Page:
“Consider the following scenario. A patient is visiting a cardiologist for the first time. The physician asks the patient what medications he is taking. This is not a simple question, and the patient has trouble recalling all the necessary information: which medications he takes, the dosage for each, how often he takes them, how long he has been taking them, and the prescribing physician for each. He is not entirely sure why he has been prescribed one of them.
The patient is not alone. Most consumers find it difficult to answer at least some of their healthcare providers’ questions: “When was your last tetanus shot?” “What is your total cholesterol?” “When was your last mammogram?”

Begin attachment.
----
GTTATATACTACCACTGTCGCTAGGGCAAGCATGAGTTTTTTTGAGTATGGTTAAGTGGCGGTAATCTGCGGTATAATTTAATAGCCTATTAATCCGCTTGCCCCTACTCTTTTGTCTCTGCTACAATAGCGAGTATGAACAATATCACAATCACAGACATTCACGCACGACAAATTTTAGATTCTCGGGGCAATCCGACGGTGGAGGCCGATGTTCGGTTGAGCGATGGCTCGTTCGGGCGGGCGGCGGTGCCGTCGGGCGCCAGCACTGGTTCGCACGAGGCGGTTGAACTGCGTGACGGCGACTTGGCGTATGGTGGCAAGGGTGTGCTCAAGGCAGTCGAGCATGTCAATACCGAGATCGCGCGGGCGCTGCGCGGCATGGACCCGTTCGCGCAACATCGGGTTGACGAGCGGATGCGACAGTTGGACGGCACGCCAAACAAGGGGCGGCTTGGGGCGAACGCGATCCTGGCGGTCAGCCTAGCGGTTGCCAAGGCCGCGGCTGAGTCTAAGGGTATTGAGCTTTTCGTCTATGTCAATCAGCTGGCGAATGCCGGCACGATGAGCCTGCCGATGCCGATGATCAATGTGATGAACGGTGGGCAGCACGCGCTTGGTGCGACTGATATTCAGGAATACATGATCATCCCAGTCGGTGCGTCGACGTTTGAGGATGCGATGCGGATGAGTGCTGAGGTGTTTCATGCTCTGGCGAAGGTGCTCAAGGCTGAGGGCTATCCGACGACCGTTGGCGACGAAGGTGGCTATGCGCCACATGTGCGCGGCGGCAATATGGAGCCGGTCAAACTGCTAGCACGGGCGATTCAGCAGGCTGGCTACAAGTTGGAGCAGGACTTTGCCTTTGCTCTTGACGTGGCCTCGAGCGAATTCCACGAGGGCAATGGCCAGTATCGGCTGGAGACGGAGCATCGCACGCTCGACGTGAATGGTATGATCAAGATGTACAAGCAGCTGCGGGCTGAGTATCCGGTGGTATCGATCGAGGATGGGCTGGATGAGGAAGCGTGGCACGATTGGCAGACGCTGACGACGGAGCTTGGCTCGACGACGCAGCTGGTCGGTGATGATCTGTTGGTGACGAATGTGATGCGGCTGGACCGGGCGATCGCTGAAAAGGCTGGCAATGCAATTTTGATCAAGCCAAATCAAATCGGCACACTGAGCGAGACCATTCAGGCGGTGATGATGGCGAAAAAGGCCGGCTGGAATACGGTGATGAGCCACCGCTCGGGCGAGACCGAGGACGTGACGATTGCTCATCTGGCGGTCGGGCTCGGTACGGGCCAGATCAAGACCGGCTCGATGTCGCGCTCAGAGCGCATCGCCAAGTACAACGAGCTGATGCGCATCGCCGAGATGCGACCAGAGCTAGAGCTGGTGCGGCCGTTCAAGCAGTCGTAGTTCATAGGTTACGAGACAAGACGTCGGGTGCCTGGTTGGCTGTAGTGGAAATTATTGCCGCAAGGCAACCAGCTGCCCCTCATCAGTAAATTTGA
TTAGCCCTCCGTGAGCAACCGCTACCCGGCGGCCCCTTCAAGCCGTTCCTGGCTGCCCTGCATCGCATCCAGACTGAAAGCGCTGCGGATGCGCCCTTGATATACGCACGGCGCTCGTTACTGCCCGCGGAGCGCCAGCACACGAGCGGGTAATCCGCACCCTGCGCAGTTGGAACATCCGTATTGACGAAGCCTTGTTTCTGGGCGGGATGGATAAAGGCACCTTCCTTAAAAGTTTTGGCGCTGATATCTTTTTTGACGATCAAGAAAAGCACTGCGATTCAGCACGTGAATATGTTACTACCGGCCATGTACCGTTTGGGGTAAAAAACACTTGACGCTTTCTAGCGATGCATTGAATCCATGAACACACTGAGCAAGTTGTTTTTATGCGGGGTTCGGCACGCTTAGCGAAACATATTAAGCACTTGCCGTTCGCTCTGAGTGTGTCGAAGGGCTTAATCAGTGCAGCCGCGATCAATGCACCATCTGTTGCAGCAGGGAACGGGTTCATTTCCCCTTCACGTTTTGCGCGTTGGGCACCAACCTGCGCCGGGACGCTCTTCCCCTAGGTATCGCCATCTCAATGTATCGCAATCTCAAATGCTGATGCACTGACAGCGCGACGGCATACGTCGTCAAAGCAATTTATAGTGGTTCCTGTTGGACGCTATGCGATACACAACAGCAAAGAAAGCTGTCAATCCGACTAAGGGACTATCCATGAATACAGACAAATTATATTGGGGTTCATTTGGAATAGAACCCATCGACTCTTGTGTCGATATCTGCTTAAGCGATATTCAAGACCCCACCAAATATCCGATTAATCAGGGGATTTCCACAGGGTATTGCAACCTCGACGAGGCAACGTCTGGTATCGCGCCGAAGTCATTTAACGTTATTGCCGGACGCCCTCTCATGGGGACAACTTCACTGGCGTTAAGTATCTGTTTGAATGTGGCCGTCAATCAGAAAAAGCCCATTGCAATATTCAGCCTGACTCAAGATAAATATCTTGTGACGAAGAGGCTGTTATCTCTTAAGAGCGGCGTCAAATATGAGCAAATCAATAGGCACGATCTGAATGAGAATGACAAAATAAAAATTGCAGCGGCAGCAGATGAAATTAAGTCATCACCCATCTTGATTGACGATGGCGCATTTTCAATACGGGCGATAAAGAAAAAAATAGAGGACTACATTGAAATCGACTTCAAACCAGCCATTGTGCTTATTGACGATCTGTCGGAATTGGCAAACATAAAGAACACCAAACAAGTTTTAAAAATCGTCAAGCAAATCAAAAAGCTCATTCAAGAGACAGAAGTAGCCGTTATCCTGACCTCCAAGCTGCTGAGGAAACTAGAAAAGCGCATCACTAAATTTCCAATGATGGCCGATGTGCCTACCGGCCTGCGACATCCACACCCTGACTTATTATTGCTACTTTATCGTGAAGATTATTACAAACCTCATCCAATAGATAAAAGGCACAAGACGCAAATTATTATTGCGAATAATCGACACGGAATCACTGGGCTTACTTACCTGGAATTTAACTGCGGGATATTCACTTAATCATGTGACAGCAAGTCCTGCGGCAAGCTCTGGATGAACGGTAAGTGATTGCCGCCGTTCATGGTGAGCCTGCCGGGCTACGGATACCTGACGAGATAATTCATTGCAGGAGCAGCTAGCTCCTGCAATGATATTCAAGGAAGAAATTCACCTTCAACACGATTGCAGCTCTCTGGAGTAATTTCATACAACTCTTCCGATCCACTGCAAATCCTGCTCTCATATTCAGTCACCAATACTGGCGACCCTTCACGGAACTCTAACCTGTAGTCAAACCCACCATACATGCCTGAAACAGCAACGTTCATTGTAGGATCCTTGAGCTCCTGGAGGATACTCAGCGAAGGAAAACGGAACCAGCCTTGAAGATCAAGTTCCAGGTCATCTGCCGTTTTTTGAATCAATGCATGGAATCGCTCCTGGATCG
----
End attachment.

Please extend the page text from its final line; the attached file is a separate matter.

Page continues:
That’s because consumers see multiple healthcare providers, and they rely on those providers to keep their health information. Most consumers take little personal ownership of their information. Given that it is often not easy or even possible for providers to exchange patient data in a timely manner, both physician and patient in a given encounter may be unaware of the patient’s complete health history. The result can be a rescheduled appointment, delayed treatment, a duplicated test, or compromised care. It can also contribute to a lack of engagement by consumers in their own health.”
Julie Wolter, Beth Friedman, Journal of AHIMA 76, no.10 (November/December 2005): 28-32